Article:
We are continuing to see mobile devices, like Square and Intuit’s GoPayment, displace traditional credit card terminals. While initially targeted at smaller merchants, they are now moving upstream.
The mobile wallet (using smartphone applications for payment) looks to be the next frontier for smartphones as a means of payment by the consumer. Starbucks, for instance, allows customers to pay for their purchases using Square Wallet — the same company that offers the Square card reader. There are also efforts under way by some companies to allow consumers to use their smartphones at a cash register as a substitute for a credit or debit card.
Jerry Siebenmark of the Wichita Eagle/McClatchy News Group wrote about these trends recently (with some nice quotes from us).
Although the ultimate winning technology is unclear (EMV? NFC?) it is clear that people are using mobile phones to make payments and transmit them in some way. For banks that make money from merchant processing, Square and other card readers threaten to take business away from them, or dilute the number of players in that space. Longer term, it also changes how consumers use bank branches – it is one more service that lessens businesses’ and consumers’ need to use a bank facility.
I am very pleased that two well-known bankers/strategists: Ric Carey, formerly with Umpqua Bank, and Tom Zayko, formerly with Citigroup, have joined Peak Performance Consulting Group as Directors.
As EVP and Head of Retail Banking for Umpqua Bank, Ric managed Umpqua’s internationally acknowledged best-in-class community banking program. Additionally, he has particular expertise in Small Business Banking.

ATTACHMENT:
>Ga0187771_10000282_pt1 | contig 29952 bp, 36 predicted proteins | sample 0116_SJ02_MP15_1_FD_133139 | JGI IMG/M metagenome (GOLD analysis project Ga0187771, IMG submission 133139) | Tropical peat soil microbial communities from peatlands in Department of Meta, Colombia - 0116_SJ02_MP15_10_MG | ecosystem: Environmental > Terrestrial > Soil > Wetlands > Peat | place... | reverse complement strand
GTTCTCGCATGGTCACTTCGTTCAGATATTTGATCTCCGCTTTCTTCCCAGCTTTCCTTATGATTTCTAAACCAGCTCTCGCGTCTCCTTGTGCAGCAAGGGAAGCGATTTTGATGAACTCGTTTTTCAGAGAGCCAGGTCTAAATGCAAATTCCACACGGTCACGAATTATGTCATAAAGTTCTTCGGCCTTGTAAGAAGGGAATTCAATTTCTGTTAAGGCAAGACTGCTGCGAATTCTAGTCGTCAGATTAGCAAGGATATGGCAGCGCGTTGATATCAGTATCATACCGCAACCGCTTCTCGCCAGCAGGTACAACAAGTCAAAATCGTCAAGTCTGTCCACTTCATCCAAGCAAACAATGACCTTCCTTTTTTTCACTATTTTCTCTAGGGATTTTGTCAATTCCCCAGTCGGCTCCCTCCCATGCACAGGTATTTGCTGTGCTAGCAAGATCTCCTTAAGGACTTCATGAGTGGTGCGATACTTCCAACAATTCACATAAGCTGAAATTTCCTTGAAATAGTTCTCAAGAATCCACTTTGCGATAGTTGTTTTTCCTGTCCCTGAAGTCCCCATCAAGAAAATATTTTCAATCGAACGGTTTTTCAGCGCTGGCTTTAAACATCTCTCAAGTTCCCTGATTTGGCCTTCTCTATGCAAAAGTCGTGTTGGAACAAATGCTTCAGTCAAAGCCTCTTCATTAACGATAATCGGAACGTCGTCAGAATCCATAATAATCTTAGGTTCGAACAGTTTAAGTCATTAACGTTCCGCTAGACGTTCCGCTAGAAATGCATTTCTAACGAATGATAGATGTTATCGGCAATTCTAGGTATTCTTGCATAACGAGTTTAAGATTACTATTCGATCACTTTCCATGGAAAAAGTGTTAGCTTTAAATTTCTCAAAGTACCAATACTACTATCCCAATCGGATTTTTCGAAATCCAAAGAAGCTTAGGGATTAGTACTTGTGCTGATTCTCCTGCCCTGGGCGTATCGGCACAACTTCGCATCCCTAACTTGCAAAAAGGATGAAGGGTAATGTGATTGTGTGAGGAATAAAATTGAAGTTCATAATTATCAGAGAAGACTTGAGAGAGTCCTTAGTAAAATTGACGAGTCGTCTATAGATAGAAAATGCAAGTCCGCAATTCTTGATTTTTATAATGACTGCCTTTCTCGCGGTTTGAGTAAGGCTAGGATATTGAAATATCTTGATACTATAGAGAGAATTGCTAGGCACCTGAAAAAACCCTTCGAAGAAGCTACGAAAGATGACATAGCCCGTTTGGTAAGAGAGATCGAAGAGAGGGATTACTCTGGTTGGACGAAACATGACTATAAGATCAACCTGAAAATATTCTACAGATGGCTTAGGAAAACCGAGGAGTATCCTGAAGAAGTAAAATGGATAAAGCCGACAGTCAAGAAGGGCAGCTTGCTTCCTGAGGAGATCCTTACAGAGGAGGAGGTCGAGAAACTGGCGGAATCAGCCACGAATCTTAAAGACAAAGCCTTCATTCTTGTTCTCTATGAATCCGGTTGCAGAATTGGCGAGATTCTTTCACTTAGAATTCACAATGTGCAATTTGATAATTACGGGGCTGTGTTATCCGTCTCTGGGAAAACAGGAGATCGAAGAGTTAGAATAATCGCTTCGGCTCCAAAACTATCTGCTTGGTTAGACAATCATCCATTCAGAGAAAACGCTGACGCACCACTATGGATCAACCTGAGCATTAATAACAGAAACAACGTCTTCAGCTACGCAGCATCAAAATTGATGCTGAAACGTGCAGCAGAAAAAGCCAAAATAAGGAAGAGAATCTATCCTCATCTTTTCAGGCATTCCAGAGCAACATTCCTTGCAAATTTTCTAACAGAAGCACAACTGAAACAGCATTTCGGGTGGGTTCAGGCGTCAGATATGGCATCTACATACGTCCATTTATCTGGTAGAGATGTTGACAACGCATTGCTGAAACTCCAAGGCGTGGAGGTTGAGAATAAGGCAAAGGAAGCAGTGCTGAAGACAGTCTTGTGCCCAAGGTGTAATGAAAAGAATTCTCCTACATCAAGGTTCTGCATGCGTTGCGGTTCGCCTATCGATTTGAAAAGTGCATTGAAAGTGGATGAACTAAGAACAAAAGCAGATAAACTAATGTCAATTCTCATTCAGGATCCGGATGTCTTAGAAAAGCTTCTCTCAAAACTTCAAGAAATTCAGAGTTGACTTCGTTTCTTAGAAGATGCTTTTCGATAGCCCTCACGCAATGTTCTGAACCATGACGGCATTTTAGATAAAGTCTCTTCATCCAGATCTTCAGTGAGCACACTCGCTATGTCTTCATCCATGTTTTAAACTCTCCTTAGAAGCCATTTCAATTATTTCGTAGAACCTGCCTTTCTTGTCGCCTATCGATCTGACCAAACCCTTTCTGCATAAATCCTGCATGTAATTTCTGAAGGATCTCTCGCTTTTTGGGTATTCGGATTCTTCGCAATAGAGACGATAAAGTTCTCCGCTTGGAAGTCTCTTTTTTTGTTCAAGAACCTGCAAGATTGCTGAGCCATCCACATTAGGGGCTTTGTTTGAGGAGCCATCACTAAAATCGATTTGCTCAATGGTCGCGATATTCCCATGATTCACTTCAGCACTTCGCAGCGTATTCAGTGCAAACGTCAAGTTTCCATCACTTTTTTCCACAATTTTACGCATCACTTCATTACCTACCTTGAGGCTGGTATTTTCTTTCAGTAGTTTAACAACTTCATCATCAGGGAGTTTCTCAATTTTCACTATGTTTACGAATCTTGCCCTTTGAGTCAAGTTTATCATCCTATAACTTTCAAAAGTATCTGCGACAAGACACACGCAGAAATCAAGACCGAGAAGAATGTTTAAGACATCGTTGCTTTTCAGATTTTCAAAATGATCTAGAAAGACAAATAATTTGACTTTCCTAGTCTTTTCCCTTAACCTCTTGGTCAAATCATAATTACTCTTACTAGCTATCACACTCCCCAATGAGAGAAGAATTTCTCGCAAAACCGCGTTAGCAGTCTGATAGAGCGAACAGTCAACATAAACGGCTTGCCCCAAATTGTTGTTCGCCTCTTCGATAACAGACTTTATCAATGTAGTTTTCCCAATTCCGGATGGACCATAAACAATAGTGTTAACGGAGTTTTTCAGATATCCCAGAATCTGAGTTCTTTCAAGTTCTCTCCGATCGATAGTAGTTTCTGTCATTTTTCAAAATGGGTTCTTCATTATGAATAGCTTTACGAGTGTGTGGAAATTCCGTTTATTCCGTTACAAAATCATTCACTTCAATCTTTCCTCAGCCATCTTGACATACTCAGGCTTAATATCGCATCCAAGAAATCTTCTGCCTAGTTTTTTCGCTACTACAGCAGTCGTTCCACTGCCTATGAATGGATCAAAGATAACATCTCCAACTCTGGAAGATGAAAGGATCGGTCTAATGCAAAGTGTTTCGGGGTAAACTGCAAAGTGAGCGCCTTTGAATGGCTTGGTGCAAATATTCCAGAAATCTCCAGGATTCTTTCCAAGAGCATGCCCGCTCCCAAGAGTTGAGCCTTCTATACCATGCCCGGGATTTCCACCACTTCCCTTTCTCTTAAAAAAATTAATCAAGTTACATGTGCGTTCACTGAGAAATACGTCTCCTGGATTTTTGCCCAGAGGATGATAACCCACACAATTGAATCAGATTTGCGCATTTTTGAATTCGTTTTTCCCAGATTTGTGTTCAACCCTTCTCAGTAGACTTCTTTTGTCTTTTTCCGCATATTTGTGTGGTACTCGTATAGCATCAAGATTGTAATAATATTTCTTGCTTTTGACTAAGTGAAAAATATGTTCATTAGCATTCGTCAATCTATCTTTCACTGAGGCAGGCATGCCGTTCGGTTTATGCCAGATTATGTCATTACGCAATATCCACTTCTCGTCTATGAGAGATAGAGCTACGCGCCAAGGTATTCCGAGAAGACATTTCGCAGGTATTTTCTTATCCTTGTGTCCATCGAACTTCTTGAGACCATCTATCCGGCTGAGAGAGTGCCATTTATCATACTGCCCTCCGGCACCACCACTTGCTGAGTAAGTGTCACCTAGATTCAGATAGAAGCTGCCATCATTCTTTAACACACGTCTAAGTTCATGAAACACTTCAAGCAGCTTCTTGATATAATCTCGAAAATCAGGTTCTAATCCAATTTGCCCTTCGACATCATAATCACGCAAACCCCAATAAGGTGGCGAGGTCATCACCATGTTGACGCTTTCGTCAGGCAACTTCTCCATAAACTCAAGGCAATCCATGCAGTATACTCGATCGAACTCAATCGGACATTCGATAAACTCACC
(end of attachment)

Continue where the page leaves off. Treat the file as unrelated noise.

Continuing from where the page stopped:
Tom is an expert at identifying growth opportunities and creating high performing marketing and sales strategies. His work includes developing specific competitive and growth strategies based on individual market potential. In addition, he was responsible for creating a unique survey program that gathers customer feedback in real-time.
Ric and Tom bring tremendous expertise to our clients, having led their banks in strategies that achieved revenue growth with superior profitability and improved distribution effectiveness. With long careers in banking, they understand the challenges the industry faces today, and they know how to deliver bottom-line results. In addition, they expand our geographic coverage: with Ric on the West Coast and Tom focused on the Mid-Atlantic and New England area, we are better able to serve our growing client base.
But, as they say on TV, “wait, there’s more!” Go here for the full release from BusinessWire.
Missed the BAI Retail Delivery Conference & Expo, or attended and trying to make sense of the over 200 vendors? Here’s my personal “Top 5″ do-not-miss list
Panoramic view of exhibit hall – use mouse to move left or right.
Walking through the exhibit hall at BAI Retail Delivery you’d never know it had its origins as an ATM conference. This year only 11 of the roughly 210 exhibitors were in the ATM space while over 60 were promoting mobile payments. How times have changed!